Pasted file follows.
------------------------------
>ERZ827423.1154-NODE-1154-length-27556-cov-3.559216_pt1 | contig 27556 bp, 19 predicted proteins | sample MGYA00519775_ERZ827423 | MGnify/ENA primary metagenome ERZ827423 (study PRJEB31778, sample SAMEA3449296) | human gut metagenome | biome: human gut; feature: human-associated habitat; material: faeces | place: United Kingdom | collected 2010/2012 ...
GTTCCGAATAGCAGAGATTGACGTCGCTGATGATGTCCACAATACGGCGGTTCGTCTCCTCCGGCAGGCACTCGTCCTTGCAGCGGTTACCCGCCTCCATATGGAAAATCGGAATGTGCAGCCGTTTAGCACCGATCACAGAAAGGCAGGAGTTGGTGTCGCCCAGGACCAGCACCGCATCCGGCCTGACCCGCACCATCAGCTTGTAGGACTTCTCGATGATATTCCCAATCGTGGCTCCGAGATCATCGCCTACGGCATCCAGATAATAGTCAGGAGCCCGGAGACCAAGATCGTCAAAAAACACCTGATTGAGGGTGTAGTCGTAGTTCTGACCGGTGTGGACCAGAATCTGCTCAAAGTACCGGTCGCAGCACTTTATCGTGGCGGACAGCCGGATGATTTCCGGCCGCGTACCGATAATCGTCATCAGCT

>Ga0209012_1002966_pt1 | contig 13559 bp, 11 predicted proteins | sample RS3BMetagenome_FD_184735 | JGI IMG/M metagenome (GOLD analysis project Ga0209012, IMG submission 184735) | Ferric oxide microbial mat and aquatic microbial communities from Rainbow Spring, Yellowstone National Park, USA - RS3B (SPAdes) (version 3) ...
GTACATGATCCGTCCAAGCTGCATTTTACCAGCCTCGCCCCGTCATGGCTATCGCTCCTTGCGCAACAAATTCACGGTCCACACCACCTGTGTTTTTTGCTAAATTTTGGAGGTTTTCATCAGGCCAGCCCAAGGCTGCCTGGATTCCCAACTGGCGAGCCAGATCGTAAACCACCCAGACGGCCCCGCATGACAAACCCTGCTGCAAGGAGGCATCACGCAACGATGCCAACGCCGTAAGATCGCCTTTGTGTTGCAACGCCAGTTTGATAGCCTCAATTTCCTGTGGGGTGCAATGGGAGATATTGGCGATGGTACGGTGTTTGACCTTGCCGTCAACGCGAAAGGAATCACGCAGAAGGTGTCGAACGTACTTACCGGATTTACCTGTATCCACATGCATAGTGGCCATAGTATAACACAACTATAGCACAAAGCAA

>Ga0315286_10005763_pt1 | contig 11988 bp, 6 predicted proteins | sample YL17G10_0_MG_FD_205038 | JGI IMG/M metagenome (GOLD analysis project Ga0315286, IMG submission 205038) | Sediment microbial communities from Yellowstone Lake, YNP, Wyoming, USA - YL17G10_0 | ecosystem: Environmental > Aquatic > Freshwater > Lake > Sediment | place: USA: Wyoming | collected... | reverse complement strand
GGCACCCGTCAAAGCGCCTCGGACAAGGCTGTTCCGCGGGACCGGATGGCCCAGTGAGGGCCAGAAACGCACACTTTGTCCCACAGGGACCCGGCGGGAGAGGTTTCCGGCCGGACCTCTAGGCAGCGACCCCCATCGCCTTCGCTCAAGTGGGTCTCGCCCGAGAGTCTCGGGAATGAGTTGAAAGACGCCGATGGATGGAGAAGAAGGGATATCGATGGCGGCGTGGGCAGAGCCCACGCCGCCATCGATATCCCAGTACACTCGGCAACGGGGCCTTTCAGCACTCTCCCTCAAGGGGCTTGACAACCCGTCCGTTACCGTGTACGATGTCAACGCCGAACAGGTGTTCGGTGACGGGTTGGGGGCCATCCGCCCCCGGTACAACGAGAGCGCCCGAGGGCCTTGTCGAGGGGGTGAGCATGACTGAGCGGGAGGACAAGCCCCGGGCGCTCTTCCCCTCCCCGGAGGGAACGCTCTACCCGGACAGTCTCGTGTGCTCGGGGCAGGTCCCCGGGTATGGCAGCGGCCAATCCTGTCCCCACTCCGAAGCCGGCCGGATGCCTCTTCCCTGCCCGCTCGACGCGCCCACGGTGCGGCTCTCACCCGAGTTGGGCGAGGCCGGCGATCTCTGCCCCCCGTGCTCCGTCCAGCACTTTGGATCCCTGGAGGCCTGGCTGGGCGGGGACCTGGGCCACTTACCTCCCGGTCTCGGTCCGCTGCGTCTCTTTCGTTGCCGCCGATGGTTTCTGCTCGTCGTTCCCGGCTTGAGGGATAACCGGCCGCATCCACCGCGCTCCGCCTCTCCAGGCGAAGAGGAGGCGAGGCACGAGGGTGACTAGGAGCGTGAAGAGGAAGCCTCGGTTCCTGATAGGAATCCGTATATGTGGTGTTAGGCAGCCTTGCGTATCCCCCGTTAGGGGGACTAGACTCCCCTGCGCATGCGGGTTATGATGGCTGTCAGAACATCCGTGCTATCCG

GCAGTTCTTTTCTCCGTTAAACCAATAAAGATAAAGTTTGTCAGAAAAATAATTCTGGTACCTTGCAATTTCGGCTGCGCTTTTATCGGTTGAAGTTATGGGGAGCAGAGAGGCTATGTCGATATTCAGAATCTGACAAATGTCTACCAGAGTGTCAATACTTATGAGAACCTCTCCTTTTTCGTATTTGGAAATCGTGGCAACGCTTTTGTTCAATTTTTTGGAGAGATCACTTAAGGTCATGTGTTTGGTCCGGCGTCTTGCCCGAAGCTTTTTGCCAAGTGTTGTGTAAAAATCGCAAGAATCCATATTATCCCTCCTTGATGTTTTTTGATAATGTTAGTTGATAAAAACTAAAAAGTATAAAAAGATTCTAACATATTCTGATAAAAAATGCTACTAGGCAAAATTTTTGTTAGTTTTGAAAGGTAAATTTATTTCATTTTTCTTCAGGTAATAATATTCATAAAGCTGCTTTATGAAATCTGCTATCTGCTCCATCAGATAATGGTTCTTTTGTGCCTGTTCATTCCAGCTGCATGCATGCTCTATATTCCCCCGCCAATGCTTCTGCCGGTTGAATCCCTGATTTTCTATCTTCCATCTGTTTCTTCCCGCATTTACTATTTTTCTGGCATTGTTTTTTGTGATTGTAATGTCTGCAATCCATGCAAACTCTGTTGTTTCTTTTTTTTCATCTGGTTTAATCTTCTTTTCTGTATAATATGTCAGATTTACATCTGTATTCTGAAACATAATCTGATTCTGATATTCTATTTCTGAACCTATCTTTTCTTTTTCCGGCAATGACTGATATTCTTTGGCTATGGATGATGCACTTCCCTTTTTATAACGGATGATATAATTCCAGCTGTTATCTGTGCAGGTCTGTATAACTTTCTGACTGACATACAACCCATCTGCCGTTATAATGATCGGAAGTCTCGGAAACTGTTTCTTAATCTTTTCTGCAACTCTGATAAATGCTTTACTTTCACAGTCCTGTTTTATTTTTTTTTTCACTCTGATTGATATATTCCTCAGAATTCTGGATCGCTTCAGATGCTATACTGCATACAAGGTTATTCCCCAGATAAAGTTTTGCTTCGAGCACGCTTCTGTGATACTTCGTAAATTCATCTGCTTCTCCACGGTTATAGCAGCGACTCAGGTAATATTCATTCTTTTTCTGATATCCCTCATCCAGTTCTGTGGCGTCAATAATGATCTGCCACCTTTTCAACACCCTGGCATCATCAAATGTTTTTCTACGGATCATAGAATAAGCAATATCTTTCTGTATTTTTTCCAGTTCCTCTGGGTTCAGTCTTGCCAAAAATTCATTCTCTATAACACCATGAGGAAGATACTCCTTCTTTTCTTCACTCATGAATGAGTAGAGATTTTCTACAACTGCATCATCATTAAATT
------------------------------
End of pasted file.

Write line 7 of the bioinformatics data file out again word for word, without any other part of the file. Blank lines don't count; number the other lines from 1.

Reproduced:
GCAGTTCTTTTCTCCGTTAAACCAATAAAGATAAAGTTTGTCAGAAAAATAATTCTGGTACCTTGCAATTTCGGCTGCGCTTTTATCGGTTGAAGTTATGGGGAGCAGAGAGGCTATGTCGATATTCAGAATCTGACAAATGTCTACCAGAGTGTCAATACTTATGAGAACCTCTCCTTTTTCGTATTTGGAAATCGTGGCAACGCTTTTGTTCAATTTTTTGGAGAGATCACTTAAGGTCATGTGTTTGGTCCGGCGTCTTGCCCGAAGCTTTTTGCCAAGTGTTGTGTAAAAATCGCAAGAATCCATATTATCCCTCCTTGATGTTTTTTGATAATGTTAGTTGATAAAAACTAAAAAGTATAAAAAGATTCTAACATATTCTGATAAAAAATGCTACTAGGCAAAATTTTTGTTAGTTTTGAAAGGTAAATTTATTTCATTTTTCTTCAGGTAATAATATTCATAAAGCTGCTTTATGAAATCTGCTATCTGCTCCATCAGATAATGGTTCTTTTGTGCCTGTTCATTCCAGCTGCATGCATGCTCTATATTCCCCCGCCAATGCTTCTGCCGGTTGAATCCCTGATTTTCTATCTTCCATCTGTTTCTTCCCGCATTTACTATTTTTCTGGCATTGTTTTTTGTGATTGTAATGTCTGCAATCCATGCAAACTCTGTTGTTTCTTTTTTTTCATCTGGTTTAATCTTCTTTTCTGTATAATATGTCAGATTTACATCTGTATTCTGAAACATAATCTGATTCTGATATTCTATTTCTGAACCTATCTTTTCTTTTTCCGGCAATGACTGATATTCTTTGGCTATGGATGATGCACTTCCCTTTTTATAACGGATGATATAATTCCAGCTGTTATCTGTGCAGGTCTGTATAACTTTCTGACTGACATACAACCCATCTGCCGTTATAATGATCGGAAGTCTCGGAAACTGTTTCTTAATCTTTTCTGCAACTCTGATAAATGCTTTACTTTCACAGTCCTGTTTTATTTTTTTTTTCACTCTGATTGATATATTCCTCAGAATTCTGGATCGCTTCAGATGCTATACTGCATACAAGGTTATTCCCCAGATAAAGTTTTGCTTCGAGCACGCTTCTGTGATACTTCGTAAATTCATCTGCTTCTCCACGGTTATAGCAGCGACTCAGGTAATATTCATTCTTTTTCTGATATCCCTCATCCAGTTCTGTGGCGTCAATAATGATCTGCCACCTTTTCAACACCCTGGCATCATCAAATGTTTTTCTACGGATCATAGAATAAGCAATATCTTTCTGTATTTTTTCCAGTTCCTCTGGGTTCAGTCTTGCCAAAAATTCATTCTCTATAACACCATGAGGAAGATACTCCTTCTTTTCTTCACTCATGAATGAGTAGAGATTTTCTACAACTGCATCATCATTAAATT